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Sharp rise in ‘zombie companies’ over the last six months, KPMG reports

New data analysis conducted by KPMG has uncovered a 51% surge in the number of ‘zombie companies’ listed on the ASX in the past half-year.

This increase has seen the count climb from 84 in May to 127 companies today. Typically, companies earn the ‘zombie’ label when they display signs of prolonged financial distress.

Gayle Dickerson, the Head of Turnaround and Restructuring Services at KPMG, attributes this growth to the current interest rate tightening cycle and an inflationary environment causing mounting input costs. For companies unable to pass these costs on to consumers, their margins are eroding, placing substantial pressure on their cashflow.

The total market capitalization for these ‘zombie’ companies has surged by 82% since May, from $1.7 billion to over $3 billion today, driven by both increased numbers and larger companies.

Two sectors experiencing the highest growth in ‘zombie companies’ are Raw Materials & Natural Resources (an increase of 24) and Technology & Telecommunications (an increase of 6). Gayle Dickerson notes that these sectors also face challenges in raising capital due to equity capital market volatility.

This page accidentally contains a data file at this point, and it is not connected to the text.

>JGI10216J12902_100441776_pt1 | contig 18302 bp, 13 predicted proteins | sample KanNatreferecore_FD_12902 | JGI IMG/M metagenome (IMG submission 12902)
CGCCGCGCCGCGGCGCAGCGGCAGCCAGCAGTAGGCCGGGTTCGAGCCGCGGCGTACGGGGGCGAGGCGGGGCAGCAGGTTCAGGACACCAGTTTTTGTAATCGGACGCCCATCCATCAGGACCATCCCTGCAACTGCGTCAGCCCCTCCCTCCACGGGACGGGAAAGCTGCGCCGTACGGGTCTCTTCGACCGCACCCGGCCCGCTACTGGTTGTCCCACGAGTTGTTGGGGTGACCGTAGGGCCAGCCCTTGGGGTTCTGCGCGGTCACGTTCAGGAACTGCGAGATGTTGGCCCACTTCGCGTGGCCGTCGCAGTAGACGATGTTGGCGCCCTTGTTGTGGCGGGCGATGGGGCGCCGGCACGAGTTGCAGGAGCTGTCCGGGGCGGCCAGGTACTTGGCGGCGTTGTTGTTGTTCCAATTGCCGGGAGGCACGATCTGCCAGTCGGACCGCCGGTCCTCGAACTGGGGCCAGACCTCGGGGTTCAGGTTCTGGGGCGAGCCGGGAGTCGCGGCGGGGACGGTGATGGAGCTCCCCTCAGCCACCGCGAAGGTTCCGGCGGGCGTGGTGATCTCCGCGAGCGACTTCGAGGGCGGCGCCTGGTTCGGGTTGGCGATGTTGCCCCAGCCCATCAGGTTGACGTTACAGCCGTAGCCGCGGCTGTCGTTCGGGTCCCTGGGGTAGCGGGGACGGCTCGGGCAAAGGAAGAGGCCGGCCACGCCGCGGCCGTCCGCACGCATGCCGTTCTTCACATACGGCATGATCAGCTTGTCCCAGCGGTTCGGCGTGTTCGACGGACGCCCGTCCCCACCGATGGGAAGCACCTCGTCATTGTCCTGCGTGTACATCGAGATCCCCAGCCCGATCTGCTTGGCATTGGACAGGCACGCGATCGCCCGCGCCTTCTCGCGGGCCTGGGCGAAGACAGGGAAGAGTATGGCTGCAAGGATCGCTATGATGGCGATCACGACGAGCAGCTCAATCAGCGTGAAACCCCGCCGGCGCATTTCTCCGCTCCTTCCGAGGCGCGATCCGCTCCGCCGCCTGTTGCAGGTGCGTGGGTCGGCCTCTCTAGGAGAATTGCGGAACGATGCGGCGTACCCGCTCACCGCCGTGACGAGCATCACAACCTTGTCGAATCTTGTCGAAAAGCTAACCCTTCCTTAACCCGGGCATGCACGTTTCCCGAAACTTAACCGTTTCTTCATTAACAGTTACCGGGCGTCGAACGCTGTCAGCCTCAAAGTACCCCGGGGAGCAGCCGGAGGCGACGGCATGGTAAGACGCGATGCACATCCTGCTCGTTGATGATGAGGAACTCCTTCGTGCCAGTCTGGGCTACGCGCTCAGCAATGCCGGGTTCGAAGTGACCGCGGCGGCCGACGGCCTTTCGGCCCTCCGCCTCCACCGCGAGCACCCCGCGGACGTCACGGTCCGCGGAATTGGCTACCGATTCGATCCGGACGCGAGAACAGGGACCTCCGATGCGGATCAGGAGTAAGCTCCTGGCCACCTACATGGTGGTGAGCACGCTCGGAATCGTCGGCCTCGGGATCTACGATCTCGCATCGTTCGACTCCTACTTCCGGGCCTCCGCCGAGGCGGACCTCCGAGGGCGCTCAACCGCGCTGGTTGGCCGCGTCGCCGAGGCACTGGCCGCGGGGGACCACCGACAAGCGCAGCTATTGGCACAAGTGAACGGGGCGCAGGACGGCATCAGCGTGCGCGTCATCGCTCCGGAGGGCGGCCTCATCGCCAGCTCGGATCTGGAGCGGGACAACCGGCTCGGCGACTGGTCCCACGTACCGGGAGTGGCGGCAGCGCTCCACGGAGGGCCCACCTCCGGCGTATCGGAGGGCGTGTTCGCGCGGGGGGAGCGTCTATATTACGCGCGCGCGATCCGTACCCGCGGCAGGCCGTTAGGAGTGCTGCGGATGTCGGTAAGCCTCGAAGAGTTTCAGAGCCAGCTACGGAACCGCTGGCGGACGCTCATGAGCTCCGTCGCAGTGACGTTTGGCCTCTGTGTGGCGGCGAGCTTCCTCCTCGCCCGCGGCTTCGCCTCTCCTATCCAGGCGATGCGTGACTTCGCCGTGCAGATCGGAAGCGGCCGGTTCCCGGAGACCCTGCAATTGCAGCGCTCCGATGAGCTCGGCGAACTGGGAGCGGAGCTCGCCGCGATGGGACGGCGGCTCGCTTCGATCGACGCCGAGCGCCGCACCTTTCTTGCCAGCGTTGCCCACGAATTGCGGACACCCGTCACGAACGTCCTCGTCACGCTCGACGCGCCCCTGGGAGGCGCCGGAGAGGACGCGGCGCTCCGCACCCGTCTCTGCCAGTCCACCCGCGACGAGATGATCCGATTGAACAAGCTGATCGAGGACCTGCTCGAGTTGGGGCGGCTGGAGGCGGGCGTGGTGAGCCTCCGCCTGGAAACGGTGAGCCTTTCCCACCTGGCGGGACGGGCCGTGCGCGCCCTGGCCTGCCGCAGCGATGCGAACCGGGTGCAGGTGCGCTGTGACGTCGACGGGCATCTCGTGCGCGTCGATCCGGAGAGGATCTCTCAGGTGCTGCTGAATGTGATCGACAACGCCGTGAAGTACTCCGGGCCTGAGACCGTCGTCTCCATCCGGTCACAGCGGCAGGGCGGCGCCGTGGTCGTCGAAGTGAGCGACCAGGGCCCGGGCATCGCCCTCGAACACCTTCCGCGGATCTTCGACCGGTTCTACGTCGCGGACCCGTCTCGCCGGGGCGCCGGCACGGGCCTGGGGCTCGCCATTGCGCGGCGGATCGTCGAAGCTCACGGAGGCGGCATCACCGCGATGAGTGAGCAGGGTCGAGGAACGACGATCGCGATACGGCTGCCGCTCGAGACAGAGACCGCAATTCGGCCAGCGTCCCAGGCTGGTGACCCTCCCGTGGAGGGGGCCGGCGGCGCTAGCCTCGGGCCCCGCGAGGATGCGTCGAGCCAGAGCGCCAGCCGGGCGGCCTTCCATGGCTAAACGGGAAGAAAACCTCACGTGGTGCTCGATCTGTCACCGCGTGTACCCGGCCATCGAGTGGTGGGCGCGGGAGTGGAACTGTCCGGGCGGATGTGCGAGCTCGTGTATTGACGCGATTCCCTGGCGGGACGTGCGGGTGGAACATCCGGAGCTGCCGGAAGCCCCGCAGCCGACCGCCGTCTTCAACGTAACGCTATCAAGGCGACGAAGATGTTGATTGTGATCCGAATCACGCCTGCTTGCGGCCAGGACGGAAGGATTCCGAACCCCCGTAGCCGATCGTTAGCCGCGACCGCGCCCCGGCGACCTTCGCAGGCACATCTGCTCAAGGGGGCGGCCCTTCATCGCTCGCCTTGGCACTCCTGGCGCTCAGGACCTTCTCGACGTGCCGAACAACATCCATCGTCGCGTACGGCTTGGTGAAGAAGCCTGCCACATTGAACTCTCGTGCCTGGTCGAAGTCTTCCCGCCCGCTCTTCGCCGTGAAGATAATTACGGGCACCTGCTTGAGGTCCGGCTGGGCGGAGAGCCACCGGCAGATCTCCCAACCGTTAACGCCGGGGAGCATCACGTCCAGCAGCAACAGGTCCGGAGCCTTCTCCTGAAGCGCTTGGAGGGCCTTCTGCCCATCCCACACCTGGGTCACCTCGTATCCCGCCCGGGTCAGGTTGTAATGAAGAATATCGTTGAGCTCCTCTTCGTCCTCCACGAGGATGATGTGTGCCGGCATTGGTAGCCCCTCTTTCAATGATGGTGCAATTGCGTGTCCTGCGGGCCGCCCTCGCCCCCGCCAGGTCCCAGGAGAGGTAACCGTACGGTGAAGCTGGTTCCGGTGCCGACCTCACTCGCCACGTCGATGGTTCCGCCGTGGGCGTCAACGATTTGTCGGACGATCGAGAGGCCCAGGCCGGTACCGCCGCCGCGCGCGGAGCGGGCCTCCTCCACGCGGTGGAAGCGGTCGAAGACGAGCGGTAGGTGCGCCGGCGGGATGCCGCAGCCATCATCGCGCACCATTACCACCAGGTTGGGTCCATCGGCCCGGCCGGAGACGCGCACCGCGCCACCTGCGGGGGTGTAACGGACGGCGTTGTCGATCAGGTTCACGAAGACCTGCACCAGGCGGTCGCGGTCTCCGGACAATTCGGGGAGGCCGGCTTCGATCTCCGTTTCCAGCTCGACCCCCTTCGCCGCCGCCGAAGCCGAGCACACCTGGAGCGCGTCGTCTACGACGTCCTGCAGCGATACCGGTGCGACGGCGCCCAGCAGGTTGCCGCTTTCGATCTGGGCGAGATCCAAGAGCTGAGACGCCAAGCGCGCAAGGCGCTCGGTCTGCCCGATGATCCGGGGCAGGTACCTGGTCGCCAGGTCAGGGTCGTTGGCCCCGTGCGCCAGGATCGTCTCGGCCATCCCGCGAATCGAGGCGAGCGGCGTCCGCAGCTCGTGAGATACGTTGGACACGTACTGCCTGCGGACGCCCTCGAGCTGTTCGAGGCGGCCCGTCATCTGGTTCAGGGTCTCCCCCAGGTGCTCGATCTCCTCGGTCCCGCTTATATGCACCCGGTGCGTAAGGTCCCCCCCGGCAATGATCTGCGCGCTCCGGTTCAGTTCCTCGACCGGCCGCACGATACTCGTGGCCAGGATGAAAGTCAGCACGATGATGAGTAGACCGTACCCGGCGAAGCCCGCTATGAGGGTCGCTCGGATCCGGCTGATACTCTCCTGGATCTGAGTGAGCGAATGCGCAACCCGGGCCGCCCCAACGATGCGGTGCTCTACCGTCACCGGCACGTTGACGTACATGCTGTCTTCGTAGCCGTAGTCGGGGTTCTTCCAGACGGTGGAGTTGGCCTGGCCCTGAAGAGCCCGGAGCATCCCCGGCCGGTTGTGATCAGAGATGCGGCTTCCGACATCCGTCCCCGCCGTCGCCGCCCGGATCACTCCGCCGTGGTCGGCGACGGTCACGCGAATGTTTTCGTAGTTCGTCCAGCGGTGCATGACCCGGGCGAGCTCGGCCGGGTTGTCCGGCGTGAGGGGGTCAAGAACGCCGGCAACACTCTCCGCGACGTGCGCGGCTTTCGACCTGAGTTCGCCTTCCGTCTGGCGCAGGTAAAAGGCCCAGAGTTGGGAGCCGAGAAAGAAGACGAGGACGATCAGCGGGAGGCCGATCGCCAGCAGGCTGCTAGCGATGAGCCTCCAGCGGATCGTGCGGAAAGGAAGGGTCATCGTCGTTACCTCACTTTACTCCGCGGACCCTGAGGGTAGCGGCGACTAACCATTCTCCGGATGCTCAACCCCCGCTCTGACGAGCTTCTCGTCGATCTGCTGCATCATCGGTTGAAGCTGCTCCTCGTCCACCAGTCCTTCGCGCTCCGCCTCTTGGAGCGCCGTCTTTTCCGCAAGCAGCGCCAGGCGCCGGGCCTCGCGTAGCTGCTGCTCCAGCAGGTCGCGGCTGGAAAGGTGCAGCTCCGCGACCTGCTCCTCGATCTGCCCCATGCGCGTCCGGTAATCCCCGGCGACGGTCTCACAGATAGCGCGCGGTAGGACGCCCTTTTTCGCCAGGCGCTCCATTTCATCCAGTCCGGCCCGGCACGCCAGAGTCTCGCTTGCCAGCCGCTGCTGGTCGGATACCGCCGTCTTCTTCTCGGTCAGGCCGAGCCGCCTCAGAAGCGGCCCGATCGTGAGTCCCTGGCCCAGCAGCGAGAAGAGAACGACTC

However, certain sectors, such as Financial Services, Trading companies & distributors, Utilities, REITS, and Aerospace & Defence, remain unaffected, with zero ‘zombie companies.’

Dickerson highlights warning signs of a company nearing ‘zombification,’ including imminent loan covenant breaches, efforts to manage supplier payments to maintain cashflow, significant tax arrears, or a substantial portion of debt maturing soon while underperforming.

In challenging economic times, Dickerson advises that companies have several avenues to help them regain financial stability. Alternative credit and capital providers are now available outside of traditional banks, offering different perspectives on risk and business valuation. The introduction of the Safe Harbour legislation in 2017 also provides directors with more time to explore solutions outside of a formal insolvency process.”

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